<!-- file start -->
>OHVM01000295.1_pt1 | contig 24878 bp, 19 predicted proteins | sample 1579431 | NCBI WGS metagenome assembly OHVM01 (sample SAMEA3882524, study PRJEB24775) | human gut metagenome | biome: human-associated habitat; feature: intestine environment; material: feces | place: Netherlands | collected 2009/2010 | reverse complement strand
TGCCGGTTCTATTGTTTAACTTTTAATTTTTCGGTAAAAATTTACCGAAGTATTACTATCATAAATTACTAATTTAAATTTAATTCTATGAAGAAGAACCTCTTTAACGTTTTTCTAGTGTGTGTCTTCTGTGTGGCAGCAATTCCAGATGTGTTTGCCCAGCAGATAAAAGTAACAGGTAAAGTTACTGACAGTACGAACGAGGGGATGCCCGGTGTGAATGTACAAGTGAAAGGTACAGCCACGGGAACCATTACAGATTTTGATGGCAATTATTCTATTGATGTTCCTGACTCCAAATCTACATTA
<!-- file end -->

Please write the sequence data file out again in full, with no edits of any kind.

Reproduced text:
>OHVM01000295.1_pt1 | contig 24878 bp, 19 predicted proteins | sample 1579431 | NCBI WGS metagenome assembly OHVM01 (sample SAMEA3882524, study PRJEB24775) | human gut metagenome | biome: human-associated habitat; feature: intestine environment; material: feces | place: Netherlands | collected 2009/2010 | reverse complement strand
TGCCGGTTCTATTGTTTAACTTTTAATTTTTCGGTAAAAATTTACCGAAGTATTACTATCATAAATTACTAATTTAAATTTAATTCTATGAAGAAGAACCTCTTTAACGTTTTTCTAGTGTGTGTCTTCTGTGTGGCAGCAATTCCAGATGTGTTTGCCCAGCAGATAAAAGTAACAGGTAAAGTTACTGACAGTACGAACGAGGGGATGCCCGGTGTGAATGTACAAGTGAAAGGTACAGCCACGGGAACCATTACAGATTTTGATGGCAATTATTCTATTGATGTTCCTGACTCCAAATCTACATTA